Acute thermal burn injury. The efficacy of HBOT in the treatment of burns is not clear at this time. There is conflicting information within the literature. An economic analysis by Cianci and colleagues evaluated patients with 19 to 50 percent total body surface area burns.27 Over a five-year period, the study examined the length of stay, the number of surgical procedures and the total cost of care. Half of the patients received HBOT while the other half did not. The HBOT-treated group had a decreased length of stay, reduction of surgical procedures and decreased overall cost.

In contrast, a larger randomized prospective trial evaluating the use of HBOT in burn patients did not show any benefit in mortality, the length of stay or the extent of autograft use.28 Therefore, the authors of this study concluded that there is insufficient evidence to support the use of HBOT for acute burns.28 A systematic review of the literature by Villaneuva and colleagues in 2004 also confirmed there was no evidence to support the use of HBOT for acute burns.29 Further studies are needed in this area as the data available is too limited at this time.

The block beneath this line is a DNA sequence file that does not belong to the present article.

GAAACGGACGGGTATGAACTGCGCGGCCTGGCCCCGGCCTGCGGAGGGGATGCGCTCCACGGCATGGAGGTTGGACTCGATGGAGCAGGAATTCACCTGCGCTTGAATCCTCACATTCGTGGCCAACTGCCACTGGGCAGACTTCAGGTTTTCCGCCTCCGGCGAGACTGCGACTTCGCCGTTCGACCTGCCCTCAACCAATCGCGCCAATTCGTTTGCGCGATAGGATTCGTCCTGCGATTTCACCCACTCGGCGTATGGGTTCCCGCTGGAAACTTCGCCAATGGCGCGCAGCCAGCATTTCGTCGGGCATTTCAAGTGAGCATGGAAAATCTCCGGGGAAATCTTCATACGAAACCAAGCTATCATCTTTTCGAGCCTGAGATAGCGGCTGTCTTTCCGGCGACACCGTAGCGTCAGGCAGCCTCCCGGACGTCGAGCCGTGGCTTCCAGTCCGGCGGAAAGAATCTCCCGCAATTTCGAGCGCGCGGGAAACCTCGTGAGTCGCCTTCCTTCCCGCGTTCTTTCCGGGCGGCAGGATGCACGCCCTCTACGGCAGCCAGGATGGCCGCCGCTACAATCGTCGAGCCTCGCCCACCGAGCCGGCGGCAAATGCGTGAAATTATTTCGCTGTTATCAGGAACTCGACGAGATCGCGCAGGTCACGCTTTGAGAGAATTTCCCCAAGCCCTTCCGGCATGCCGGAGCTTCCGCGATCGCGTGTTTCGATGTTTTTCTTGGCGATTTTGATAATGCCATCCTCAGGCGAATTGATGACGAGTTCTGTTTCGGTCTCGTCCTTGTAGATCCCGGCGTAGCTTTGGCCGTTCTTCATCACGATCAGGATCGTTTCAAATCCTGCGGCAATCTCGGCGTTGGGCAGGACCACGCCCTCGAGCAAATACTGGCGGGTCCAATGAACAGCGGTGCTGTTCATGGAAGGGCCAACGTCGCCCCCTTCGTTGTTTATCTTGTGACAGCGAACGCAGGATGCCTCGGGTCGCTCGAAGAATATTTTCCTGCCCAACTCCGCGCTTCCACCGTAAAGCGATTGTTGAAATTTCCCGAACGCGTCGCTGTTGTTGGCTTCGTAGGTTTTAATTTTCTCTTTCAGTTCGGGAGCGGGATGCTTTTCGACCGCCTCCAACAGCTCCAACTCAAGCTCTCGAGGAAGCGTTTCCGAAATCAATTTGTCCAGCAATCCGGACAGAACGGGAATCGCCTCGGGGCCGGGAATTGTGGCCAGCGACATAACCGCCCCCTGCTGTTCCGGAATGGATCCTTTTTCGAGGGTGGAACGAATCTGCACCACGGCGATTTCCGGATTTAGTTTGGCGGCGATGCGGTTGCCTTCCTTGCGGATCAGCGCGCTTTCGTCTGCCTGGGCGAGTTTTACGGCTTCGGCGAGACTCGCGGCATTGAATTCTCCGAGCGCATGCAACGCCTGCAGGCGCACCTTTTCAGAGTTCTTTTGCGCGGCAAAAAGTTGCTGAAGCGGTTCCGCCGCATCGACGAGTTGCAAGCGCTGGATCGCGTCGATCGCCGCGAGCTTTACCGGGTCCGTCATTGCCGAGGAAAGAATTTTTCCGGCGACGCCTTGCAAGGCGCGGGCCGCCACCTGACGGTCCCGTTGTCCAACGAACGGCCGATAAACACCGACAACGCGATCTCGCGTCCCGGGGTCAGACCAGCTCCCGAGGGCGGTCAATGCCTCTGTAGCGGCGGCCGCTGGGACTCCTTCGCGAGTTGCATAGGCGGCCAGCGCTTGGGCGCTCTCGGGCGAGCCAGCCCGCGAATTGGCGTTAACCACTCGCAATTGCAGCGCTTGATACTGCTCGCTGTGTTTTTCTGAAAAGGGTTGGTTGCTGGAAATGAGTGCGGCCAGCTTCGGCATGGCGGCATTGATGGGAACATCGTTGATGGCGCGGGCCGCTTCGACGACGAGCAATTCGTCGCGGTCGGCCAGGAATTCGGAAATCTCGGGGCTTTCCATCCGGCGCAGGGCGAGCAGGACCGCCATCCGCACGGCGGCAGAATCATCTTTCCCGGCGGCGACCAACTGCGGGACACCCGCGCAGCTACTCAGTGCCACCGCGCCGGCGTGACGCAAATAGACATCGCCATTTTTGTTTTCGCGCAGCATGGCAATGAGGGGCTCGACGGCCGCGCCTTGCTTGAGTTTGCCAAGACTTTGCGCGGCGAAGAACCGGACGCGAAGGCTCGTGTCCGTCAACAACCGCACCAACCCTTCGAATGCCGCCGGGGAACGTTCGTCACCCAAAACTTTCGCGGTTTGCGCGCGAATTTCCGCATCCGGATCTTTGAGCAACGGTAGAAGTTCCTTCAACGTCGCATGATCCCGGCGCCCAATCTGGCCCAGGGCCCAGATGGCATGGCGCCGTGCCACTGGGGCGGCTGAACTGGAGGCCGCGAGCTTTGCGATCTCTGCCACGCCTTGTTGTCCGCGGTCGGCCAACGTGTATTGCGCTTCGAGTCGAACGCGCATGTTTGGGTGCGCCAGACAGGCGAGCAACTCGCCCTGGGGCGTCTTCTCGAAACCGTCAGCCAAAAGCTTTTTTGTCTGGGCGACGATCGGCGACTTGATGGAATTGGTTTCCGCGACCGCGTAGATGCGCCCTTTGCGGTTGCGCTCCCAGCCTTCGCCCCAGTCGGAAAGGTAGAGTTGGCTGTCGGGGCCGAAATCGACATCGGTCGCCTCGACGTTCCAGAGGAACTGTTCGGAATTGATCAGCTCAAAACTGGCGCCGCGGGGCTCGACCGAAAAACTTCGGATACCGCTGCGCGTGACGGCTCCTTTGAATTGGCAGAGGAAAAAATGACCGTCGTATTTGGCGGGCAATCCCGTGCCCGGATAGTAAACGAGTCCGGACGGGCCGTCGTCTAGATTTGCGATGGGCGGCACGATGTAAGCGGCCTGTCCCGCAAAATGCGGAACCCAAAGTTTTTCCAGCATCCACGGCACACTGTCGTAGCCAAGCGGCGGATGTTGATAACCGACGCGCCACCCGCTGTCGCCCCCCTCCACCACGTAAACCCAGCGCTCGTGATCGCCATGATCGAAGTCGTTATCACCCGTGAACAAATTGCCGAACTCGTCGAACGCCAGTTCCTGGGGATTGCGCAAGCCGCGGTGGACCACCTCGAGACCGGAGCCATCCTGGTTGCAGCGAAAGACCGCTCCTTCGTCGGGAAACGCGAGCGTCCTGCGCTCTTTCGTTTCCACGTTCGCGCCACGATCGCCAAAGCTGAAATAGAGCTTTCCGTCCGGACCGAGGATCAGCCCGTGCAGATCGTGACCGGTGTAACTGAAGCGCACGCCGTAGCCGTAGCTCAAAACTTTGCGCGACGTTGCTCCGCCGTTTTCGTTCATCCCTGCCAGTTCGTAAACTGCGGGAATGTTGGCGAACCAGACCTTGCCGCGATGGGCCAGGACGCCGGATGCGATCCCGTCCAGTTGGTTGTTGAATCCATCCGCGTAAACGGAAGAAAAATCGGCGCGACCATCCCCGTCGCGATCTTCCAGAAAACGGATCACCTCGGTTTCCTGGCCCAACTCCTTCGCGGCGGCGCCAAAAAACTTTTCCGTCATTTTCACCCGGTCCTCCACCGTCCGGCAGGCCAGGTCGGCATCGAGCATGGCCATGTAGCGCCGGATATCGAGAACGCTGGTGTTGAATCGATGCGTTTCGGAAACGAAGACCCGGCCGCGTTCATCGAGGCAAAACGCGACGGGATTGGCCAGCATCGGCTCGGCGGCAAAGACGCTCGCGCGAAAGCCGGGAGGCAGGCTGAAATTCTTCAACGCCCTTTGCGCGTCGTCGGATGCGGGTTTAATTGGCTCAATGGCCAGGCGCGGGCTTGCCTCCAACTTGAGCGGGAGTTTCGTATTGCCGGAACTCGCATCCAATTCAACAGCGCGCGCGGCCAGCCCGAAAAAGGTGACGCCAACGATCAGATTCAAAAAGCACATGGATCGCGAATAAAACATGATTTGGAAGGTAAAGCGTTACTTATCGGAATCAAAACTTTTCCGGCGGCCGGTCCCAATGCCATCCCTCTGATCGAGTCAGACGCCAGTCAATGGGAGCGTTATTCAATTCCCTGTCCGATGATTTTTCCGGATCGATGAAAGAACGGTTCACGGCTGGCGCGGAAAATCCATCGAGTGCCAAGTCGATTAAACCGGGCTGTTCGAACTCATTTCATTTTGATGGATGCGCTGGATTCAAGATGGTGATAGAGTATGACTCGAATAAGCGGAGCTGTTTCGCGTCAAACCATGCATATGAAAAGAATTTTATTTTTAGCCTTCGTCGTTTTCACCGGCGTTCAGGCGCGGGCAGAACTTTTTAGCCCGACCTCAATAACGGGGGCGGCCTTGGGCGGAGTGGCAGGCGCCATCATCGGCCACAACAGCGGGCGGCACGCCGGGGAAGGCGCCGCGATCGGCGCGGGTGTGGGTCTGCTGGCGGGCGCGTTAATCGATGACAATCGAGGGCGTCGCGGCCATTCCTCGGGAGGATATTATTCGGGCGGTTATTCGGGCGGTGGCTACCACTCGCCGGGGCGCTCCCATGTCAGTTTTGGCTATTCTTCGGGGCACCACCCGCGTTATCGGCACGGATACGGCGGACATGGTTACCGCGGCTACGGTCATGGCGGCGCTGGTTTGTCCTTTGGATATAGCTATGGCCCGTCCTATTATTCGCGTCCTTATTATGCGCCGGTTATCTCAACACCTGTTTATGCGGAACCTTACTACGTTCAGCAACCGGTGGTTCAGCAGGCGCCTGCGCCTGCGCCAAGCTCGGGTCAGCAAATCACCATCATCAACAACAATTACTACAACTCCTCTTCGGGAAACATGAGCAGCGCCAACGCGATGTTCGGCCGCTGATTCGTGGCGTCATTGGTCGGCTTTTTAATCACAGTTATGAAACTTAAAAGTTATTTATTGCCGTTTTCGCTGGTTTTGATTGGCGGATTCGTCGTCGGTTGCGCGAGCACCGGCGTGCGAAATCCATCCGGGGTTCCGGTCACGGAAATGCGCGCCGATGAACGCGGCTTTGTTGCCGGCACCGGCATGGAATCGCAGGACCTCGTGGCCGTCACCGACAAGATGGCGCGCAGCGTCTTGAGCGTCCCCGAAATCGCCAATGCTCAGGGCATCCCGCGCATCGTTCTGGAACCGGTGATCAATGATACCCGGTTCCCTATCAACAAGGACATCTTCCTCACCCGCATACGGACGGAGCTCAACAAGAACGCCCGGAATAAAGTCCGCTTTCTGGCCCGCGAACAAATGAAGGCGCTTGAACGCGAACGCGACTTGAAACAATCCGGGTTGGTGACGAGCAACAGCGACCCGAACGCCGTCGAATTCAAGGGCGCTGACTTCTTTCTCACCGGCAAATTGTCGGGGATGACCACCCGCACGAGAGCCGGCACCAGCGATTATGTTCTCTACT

Compromised grafts and flaps. Researchers published a comprehensive review study evaluating the use of HBOT for compromised grafts and flaps in 2006.30 It showed that if one utilizes HBOT prior to and three days following skin grafting, there was a 29 percent increase in graft survival. Most of the support for HBOT in preventing graft/flap failure comes from a large number of animal studies.17,30

However, a recent 2008 retrospective cohort human study evaluated the use of HBOT after patients underwent reconstructive surgery for Gustilo type III A, B, and C war wounds to the extremities.31 Flap necrosis occurred in 51 percent of patients who did not receive HBOT versus only 15 percent in those who did receive HBOT. Skin graft lysis occurred in 52 percent of patients who were not treated with HBOT versus only 23 percent in those who were treated with HBOT. Since the amount of literature is limited, further studies are needed at this time.

Arterial insufficiency ulcers. In 2007, the Wound Healing Society released clinical practice guidelines for arterial insufficiency ulcers.32 The guidelines state that one should consider HBOT an adjuvant therapy in patients whose ulcers are not healing despite revascularization or in patients with non-reconstructable anatomy. Additional criteria include the ability of the hypoxia to be reversed by hyperbaric oxygenation.6,33-35 In 2001 Grolman and colleagues conducted a retrospective case series on the use of HBOT to treat arterial insufficiency ulcers in 36 patients, who were non-bypass candidates.36 Seventy percent of patients with periwound TCOM >10 mmHg healed their wounds versus 11 percent of those with TCOM <10 mmHg. Authors considered the level of evidence to be moderate.22,36